German intelligence claimed about 12,000 Partisans were active in the area of operations, but Yugoslav sources place this number around 16,000, not including auxiliary support, schools, or members of the SKOJ (Communist Youth League of Yugoslavia). Immediately surrounding Drvar were the First (Nikola Tesla) and Six Proletarian Divisions of the First Proletarian Corps, with the Corps HQ based six kilometres to the east in Mokronoge. Of immediate concern was the Third Lika Brigade of the First Division stationed five kilometers south of Drvar in Kamenica, whose four battalions of were the most potent reaction force.
Within Drvar itself there was a mixed bag of military liaison missions, support and escort troops and both the Supreme Headquarters of the NOVJ and the Central Committee of the Yugoslav Communist Party. The Central Committee of the Communist Youth League of Yugoslavia was located in town, and had just held a congress of over 800 youths in attendance, some of whom were still in the process of departing. As well, the AVNOJ (Anti-Fascist Council of the National Liberation of Yugoslavia) had their headquarters on the outskirts of town and in the nearby village of Sipovljani there was the Partisan officers’ school with about 130 students. The Soviet Union, Britain and the United States all had military missions to Tito’s headquarters in some of the adjoining small villages. Finally, Tito’s Escort Battalion of three companies, two of which were with him, was present to provide personal protection to the Marshal and the various headquarters and missions.
Tito’s personal headquarters was initially located in a cave immediately north of Drvar and overlooked the town. When rumors surfaced that this location had become compromised, he moved his main headquarters to another cave in the town of Basasi, some seven kilometres to the west. His Drvar cave was used primarily during the day and he would return to Bastasi at night for security reasons. The location the Germans believed housed his headquarters, the cemetery at Slobica Glavica (Objective Citadel), was, in fact, sparsely manned.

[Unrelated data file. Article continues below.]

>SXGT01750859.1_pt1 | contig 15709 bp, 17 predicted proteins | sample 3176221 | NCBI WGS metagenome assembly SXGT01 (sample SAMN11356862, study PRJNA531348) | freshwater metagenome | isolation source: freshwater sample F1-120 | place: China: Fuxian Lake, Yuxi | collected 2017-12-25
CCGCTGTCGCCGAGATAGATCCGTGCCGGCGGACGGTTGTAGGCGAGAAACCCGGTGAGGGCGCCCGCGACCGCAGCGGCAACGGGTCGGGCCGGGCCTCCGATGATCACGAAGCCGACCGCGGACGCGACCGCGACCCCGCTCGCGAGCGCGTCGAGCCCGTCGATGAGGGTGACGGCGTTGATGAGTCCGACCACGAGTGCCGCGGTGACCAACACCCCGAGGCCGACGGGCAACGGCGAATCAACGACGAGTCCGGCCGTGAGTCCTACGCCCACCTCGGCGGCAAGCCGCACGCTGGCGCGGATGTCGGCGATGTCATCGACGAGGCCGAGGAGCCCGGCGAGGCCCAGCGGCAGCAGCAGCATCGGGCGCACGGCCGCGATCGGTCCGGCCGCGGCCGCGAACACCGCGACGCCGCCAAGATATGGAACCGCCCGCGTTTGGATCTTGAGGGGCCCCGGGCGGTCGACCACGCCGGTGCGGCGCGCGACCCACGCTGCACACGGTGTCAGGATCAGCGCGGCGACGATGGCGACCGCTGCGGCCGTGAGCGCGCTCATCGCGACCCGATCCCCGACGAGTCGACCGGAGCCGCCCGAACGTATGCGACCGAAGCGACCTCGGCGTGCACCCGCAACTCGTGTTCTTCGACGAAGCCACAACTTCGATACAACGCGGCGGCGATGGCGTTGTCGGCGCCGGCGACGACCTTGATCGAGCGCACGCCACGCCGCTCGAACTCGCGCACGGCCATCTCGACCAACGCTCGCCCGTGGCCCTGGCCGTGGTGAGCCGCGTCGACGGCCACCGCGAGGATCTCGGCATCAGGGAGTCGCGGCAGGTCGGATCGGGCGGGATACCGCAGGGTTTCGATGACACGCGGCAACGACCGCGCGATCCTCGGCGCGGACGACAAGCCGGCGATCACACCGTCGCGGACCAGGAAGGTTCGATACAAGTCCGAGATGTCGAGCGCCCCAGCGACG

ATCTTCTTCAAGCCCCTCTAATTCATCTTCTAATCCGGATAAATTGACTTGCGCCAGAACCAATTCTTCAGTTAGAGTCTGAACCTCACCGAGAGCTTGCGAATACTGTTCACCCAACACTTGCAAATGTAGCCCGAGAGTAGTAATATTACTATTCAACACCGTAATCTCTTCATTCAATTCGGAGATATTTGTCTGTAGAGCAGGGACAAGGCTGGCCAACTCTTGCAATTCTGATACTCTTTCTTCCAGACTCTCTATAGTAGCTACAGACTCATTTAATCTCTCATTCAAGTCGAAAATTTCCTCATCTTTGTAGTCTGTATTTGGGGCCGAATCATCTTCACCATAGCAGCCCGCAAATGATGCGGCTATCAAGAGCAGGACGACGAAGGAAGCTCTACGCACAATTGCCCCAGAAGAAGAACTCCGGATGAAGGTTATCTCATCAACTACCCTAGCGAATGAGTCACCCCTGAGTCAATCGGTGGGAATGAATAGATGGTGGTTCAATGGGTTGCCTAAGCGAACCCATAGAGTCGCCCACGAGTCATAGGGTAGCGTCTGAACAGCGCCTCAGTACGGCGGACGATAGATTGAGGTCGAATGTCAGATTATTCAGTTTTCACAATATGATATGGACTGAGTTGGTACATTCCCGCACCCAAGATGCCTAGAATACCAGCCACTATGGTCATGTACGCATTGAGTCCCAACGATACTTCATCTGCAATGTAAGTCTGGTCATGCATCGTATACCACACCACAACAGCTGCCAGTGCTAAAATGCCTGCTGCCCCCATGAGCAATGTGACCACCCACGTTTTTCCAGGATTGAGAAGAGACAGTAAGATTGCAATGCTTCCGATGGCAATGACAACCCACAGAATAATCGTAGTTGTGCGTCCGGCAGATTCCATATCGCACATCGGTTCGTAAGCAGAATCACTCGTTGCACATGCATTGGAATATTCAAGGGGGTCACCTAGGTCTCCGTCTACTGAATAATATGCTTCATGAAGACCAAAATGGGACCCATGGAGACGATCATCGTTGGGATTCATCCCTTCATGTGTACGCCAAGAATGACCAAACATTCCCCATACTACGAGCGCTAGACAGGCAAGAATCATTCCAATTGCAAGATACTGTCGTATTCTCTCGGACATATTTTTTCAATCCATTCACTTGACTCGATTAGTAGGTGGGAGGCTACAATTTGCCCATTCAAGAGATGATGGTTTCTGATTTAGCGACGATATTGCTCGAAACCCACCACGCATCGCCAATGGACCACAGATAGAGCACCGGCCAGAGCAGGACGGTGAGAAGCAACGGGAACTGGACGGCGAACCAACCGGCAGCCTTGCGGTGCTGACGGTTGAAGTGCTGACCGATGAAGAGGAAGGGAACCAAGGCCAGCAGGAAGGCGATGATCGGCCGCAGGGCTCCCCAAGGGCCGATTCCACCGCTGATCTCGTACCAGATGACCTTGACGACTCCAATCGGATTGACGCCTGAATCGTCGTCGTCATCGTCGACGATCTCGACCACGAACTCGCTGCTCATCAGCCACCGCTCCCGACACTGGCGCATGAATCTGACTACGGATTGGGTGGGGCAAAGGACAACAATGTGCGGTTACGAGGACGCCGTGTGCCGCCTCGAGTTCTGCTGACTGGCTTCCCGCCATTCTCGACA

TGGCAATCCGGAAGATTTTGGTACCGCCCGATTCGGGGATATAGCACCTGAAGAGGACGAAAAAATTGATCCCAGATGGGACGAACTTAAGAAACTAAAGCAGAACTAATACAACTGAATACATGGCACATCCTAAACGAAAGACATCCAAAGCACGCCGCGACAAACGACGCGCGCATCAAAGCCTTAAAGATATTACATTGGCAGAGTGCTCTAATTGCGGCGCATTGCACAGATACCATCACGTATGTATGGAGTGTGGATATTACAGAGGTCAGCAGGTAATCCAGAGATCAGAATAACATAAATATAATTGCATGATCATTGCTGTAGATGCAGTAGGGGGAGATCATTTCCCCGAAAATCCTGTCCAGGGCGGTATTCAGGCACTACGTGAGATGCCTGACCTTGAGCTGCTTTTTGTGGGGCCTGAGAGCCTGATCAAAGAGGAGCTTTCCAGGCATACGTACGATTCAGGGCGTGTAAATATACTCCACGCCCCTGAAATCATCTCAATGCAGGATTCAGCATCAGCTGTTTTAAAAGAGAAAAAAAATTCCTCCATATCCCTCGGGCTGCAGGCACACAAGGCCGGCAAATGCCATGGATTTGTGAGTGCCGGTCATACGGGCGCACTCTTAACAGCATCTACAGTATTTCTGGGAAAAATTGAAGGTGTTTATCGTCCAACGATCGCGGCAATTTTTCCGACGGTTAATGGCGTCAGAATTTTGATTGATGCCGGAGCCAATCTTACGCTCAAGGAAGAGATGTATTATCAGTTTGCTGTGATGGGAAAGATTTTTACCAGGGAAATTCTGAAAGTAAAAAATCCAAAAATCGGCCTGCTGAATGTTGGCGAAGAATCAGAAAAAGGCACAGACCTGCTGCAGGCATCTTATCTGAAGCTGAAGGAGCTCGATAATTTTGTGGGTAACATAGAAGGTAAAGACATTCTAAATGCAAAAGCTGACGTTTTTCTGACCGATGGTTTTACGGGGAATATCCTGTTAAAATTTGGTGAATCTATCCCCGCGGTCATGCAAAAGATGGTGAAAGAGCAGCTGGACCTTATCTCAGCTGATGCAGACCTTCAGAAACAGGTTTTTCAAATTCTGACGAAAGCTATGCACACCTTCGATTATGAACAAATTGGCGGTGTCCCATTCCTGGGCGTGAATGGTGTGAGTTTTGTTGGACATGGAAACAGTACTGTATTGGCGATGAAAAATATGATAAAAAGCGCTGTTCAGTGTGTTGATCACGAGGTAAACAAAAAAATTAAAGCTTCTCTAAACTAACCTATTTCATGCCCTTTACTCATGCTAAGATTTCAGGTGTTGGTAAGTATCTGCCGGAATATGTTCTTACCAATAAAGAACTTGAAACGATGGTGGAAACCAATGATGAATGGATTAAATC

Tito’s birthday was the 25th of May. On the evening of the 24th, a celebration was held in Drvar, and, due to the festivities finishing late, Tito decided to spend the night in his Drvar cave. Despite his initial concerns that caused him to relocate to Bastasi, he felt confident all would be quiet. It almost proved to be a fatal error.
Tito, still somewhat sluggish from the previous evening’s celebration, awoke to the attack on Drvar. Operation RÖSSELPRUNG began according to plan on 25 May with a preparatory aerial bombardment of suspected Partisan location in Drvar, including the cemetery. This bombardment was to begin at 0635 hours and consisted of five squadrons of Ju 87 Stuka dive-bombers, older He 46 medium bombers, and Italian made Ca 314 and Cr 42 medium-bombers. It appears that the plan was closely followed. P-Hour began at 0700 hours. Although dense smoke from the bombardment reduced visibility, most pilots were able to orient themselves on the Western Cross and land gliders or drop their paratroops relatively close to designated objectives. Several gliders did land off course, including one in front of the main headquarters cave in Bastasi, where members of the Escort Battalion immediately killed the occupants before they could exit. Between two and four others landed in Vrtoce and the occupants had to fight their way into Drvar. German sources claim the parachute jump was made at 60 to 75 metres above ground level, but pictures taken from the ground of the jump indicate the it was somewhat higher.